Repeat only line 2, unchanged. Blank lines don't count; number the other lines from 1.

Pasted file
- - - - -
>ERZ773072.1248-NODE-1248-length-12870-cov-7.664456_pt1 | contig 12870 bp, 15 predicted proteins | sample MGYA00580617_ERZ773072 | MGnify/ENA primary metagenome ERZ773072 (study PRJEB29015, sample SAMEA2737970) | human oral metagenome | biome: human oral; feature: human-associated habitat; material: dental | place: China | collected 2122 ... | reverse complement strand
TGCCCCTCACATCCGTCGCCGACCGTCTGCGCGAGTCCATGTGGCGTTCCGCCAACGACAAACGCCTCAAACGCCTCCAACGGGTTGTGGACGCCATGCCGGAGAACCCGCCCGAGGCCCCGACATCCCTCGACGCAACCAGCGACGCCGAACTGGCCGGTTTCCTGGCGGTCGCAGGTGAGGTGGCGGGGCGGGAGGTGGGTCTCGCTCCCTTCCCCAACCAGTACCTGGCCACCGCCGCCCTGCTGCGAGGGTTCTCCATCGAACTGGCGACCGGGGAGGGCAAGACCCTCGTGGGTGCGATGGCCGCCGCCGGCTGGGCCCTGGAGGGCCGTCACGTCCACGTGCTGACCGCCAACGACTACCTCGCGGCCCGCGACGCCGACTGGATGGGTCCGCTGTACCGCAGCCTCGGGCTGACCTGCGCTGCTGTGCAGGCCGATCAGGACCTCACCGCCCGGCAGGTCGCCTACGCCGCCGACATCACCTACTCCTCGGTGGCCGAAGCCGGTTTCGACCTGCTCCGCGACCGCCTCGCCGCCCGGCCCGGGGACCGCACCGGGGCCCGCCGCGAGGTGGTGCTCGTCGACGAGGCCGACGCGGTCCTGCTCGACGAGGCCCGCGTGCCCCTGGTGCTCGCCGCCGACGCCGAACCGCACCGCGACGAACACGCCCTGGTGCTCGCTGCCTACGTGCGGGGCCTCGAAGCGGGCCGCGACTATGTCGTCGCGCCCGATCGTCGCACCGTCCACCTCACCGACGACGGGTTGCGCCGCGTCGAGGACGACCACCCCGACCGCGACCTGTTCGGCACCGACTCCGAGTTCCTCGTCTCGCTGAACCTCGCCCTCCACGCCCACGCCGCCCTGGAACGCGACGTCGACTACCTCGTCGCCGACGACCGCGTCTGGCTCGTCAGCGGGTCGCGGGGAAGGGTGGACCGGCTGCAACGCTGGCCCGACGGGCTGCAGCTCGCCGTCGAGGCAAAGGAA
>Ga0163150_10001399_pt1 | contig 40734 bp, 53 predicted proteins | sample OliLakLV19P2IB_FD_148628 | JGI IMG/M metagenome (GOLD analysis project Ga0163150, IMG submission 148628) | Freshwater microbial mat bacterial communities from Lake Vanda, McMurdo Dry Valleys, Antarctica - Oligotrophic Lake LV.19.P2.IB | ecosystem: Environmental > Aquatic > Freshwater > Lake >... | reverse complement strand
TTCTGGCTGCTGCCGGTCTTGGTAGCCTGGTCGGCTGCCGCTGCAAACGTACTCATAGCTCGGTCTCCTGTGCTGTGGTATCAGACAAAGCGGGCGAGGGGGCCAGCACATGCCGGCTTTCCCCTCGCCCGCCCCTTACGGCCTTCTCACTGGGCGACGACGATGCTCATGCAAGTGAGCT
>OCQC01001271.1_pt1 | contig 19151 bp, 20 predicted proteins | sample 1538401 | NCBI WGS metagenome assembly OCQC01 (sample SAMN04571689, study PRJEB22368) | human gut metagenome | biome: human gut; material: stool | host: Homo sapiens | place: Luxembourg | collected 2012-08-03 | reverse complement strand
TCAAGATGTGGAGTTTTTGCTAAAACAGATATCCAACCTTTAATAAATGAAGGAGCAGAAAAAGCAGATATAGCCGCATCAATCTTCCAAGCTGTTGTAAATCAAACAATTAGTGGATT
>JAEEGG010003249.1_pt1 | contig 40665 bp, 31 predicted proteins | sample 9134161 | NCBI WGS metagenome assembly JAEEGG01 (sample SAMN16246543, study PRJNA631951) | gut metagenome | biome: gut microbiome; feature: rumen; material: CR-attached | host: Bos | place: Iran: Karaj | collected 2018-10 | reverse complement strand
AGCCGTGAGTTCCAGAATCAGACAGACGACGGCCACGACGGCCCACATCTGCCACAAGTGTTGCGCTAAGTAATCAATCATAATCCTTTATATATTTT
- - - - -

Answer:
TGCCCCTCACATCCGTCGCCGACCGTCTGCGCGAGTCCATGTGGCGTTCCGCCAACGACAAACGCCTCAAACGCCTCCAACGGGTTGTGGACGCCATGCCGGAGAACCCGCCCGAGGCCCCGACATCCCTCGACGCAACCAGCGACGCCGAACTGGCCGGTTTCCTGGCGGTCGCAGGTGAGGTGGCGGGGCGGGAGGTGGGTCTCGCTCCCTTCCCCAACCAGTACCTGGCCACCGCCGCCCTGCTGCGAGGGTTCTCCATCGAACTGGCGACCGGGGAGGGCAAGACCCTCGTGGGTGCGATGGCCGCCGCCGGCTGGGCCCTGGAGGGCCGTCACGTCCACGTGCTGACCGCCAACGACTACCTCGCGGCCCGCGACGCCGACTGGATGGGTCCGCTGTACCGCAGCCTCGGGCTGACCTGCGCTGCTGTGCAGGCCGATCAGGACCTCACCGCCCGGCAGGTCGCCTACGCCGCCGACATCACCTACTCCTCGGTGGCCGAAGCCGGTTTCGACCTGCTCCGCGACCGCCTCGCCGCCCGGCCCGGGGACCGCACCGGGGCCCGCCGCGAGGTGGTGCTCGTCGACGAGGCCGACGCGGTCCTGCTCGACGAGGCCCGCGTGCCCCTGGTGCTCGCCGCCGACGCCGAACCGCACCGCGACGAACACGCCCTGGTGCTCGCTGCCTACGTGCGGGGCCTCGAAGCGGGCCGCGACTATGTCGTCGCGCCCGATCGTCGCACCGTCCACCTCACCGACGACGGGTTGCGCCGCGTCGAGGACGACCACCCCGACCGCGACCTGTTCGGCACCGACTCCGAGTTCCTCGTCTCGCTGAACCTCGCCCTCCACGCCCACGCCGCCCTGGAACGCGACGTCGACTACCTCGTCGCCGACGACCGCGTCTGGCTCGTCAGCGGGTCGCGGGGAAGGGTGGACCGGCTGCAACGCTGGCCCGACGGGCTGCAGCTCGCCGTCGAGGCAAAGGAA